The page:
From 1939 to 1972, only boys were permitted to participate in Little League Baseball. However, with the advent of Title IX, in 1972, Little League was forced to allow girls to play. In 1983, Victoria Roche, a participant on the European team from Belgium, was the first female to reach the World Series. The influx of girls in Little League caused participation numbers to rise to new heights. As of 2003, 2.3 million children ages nine to twelve, in 104 countries and all fifty states, competed in Little League Baseball. Of those children, only those between the ages of eleven and twelve can compete on tournament teams with the hope of reaching the Little League World Series in Williamsport.

See also: Baseball, Amateur; Baseball Crowds


Frommer, Harvey. Growing Up at Bat: 50 Years of Little League Baseball. New York: Pharos Books, 1989.

Little League World Series Media Guide. Williamsport, Pa., 2003.

Little League World Series Souvenir Program. Lexington, Ky.: Host Communications, 2003.

Sundeen, J. T. "A Kid's Game?: Little League Baseball and National Identity in Taiwan." Journal of Sport & Social Issues 25 (2001):251–265.

2003 Tee Ball, Minor League, Little League Baseball, Junior League, Senior League, Big League Baseball: Official Regulations and Playing Rules For all Divisions of Little League Baseball With Tournament Rules and Guidelines. N.p., 2003.

Van Auken, Lance and Robin. Play Ball!: The Story of Little League Baseball. University Park, Pa.: The Penn State University Press, 2001.

Ryan E. White

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LITTLE LEAGUE originated in Williamsport, Pennsylvania, in 1938, when Carl Stotz, while playing catch with his nephews, conceived of a baseball game for boys between the ages of eight and twelve. In order to create a game with the physical dimensions and rules appropriate to their ages, Stotz used sixty-foot base paths, thirty feet less than the base paths used in adult leagues. At first thirty-eight feet separated the pitcher from the catcher; this was later changed to the present distance of forty-six feet, fourteen feet, six inches shorter than in the adult game. Base runners were not allowed to take a lead and not allowed to steal until the ball crossed the plate, nor could batters advance to first when the catcher dropped a third strike. A game lasted just six innings.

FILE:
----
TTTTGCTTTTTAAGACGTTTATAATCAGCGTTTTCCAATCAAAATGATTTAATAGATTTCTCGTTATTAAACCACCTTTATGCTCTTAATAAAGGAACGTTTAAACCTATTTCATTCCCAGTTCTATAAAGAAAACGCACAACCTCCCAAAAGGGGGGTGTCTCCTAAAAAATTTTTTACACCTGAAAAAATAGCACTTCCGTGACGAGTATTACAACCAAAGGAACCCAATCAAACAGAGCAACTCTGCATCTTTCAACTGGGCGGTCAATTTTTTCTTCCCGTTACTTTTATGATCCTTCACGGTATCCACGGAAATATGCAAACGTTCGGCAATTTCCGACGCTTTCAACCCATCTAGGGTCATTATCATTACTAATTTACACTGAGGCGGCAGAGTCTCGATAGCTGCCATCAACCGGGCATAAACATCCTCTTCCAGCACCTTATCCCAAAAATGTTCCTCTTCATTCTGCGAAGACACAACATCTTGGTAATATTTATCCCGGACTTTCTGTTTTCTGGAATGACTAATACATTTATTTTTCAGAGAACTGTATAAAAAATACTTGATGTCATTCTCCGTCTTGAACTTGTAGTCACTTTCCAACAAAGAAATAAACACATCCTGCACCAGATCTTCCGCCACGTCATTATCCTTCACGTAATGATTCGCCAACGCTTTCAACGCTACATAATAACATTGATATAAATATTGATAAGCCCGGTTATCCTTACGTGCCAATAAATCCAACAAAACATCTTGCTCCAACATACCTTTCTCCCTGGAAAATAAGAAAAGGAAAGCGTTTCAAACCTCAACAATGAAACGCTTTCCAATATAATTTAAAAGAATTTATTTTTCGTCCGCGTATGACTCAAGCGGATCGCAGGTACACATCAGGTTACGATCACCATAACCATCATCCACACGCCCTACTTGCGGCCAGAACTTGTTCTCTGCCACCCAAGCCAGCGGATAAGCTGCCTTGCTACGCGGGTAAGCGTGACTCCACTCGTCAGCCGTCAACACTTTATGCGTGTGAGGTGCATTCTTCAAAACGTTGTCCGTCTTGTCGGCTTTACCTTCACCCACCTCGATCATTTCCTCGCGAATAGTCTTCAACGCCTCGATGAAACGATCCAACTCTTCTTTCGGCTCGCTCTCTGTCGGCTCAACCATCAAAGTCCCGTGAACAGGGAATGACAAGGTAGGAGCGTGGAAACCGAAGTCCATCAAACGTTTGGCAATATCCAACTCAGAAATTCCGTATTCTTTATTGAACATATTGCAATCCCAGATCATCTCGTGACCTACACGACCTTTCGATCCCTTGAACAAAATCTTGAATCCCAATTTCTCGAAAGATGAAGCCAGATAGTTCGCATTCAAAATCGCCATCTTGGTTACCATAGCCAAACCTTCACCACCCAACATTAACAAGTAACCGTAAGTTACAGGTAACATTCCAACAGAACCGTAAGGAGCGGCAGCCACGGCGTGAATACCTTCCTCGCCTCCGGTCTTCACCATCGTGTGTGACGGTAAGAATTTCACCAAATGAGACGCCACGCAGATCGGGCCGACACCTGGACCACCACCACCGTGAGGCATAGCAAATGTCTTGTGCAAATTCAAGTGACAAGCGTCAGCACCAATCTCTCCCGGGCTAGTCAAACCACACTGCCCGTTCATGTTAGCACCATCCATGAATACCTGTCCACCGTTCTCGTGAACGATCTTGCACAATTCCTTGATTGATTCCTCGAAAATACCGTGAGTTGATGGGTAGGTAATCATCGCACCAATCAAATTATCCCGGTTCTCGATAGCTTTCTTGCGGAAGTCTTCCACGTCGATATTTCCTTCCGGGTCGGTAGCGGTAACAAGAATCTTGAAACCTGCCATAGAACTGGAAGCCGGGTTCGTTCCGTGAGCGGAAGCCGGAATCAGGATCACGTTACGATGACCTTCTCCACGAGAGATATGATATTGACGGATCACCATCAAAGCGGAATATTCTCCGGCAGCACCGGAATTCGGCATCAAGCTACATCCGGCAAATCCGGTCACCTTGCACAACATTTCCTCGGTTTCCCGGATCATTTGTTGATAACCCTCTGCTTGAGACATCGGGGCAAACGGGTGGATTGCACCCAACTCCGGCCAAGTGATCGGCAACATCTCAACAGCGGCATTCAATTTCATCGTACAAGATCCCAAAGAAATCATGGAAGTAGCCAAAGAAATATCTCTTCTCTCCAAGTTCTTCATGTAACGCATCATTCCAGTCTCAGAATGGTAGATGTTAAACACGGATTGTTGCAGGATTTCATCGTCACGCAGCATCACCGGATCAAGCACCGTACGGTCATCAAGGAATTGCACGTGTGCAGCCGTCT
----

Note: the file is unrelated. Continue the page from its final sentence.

In 1939, with local business support and adult volunteers, a three-team Little League organized by Stotz began play. Rosters came from school districts to prevent recruiting from outside local communities. Recruitment was later limited to populations of a certain size, a policy that often angered adults eager to win.

Following World War II Little League grew. In 1947, the first league outside Pennsylvania began and the first tournament, later called the Little League World Series, was held. The tournament was held in Williamsport, still the site for the annual event. Press stories on Little League helped spread its popularity and in 1951 leagues began in Canada, Cuba, and the Panama Canal Zone. In 1957, Monterrey, Mexico, became the first non-U.S. team to win the World Series. ABC televised the last game of the World Series for the first time in 1960.

The success of Little League created concerns about commercialism and competition for Stotz and he resigned in 1955, after a bitter struggle with his successors. Little League, nonetheless, continued to grow, reaching 4,000 leagues by 1956. In 1959, Dr. Creighton J. Hale, then vice president of Little League, designed a protective helmet with double earflaps, later used by adults. Though in 1950, Kathryn Johnston posing as a boy, played in Little League, it was not until 1973, following a court decision, that girls were officially allowed to participate.